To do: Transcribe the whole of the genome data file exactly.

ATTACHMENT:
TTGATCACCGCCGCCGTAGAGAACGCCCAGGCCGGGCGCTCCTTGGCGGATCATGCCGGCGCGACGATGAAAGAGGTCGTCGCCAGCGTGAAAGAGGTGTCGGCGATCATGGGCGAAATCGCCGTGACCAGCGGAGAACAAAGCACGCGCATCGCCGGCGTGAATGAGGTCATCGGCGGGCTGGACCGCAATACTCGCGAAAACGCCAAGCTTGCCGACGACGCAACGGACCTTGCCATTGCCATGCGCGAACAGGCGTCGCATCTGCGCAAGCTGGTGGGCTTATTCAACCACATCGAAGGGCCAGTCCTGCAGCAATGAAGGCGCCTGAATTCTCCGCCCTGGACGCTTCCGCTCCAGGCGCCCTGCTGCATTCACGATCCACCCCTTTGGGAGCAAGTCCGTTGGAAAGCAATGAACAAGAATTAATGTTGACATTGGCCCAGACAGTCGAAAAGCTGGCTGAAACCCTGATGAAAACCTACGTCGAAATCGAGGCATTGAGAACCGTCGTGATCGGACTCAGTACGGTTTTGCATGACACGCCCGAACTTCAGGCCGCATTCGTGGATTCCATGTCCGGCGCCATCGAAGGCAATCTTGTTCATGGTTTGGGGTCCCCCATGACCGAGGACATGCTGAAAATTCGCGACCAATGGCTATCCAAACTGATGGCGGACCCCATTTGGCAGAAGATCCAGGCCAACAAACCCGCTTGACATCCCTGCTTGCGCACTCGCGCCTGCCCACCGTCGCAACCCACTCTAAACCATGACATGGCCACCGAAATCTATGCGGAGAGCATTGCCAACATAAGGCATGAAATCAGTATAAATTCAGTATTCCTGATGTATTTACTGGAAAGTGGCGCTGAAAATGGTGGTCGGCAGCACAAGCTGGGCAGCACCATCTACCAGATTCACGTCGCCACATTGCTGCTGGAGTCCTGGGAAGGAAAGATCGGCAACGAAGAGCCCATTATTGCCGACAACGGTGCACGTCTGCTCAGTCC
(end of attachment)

TTGATCACCGCCGCCGTAGAGAACGCCCAGGCCGGGCGCTCCTTGGCGGATCATGCCGGCGCGACGATGAAAGAGGTCGTCGCCAGCGTGAAAGAGGTGTCGGCGATCATGGGCGAAATCGCCGTGACCAGCGGAGAACAAAGCACGCGCATCGCCGGCGTGAATGAGGTCATCGGCGGGCTGGACCGCAATACTCGCGAAAACGCCAAGCTTGCCGACGACGCAACGGACCTTGCCATTGCCATGCGCGAACAGGCGTCGCATCTGCGCAAGCTGGTGGGCTTATTCAACCACATCGAAGGGCCAGTCCTGCAGCAATGAAGGCGCCTGAATTCTCCGCCCTGGACGCTTCCGCTCCAGGCGCCCTGCTGCATTCACGATCCACCCCTTTGGGAGCAAGTCCGTTGGAAAGCAATGAACAAGAATTAATGTTGACATTGGCCCAGACAGTCGAAAAGCTGGCTGAAACCCTGATGAAAACCTACGTCGAAATCGAGGCATTGAGAACCGTCGTGATCGGACTCAGTACGGTTTTGCATGACACGCCCGAACTTCAGGCCGCATTCGTGGATTCCATGTCCGGCGCCATCGAAGGCAATCTTGTTCATGGTTTGGGGTCCCCCATGACCGAGGACATGCTGAAAATTCGCGACCAATGGCTATCCAAACTGATGGCGGACCCCATTTGGCAGAAGATCCAGGCCAACAAACCCGCTTGACATCCCTGCTTGCGCACTCGCGCCTGCCCACCGTCGCAACCCACTCTAAACCATGACATGGCCACCGAAATCTATGCGGAGAGCATTGCCAACATAAGGCATGAAATCAGTATAAATTCAGTATTCCTGATGTATTTACTGGAAAGTGGCGCTGAAAATGGTGGTCGGCAGCACAAGCTGGGCAGCACCATCTACCAGATTCACGTCGCCACATTGCTGCTGGAGTCCTGGGAAGGAAAGATCGGCAACGAAGAGCCCATTATTGCCGACAACGGTGCACGTCTGCTCAGTCC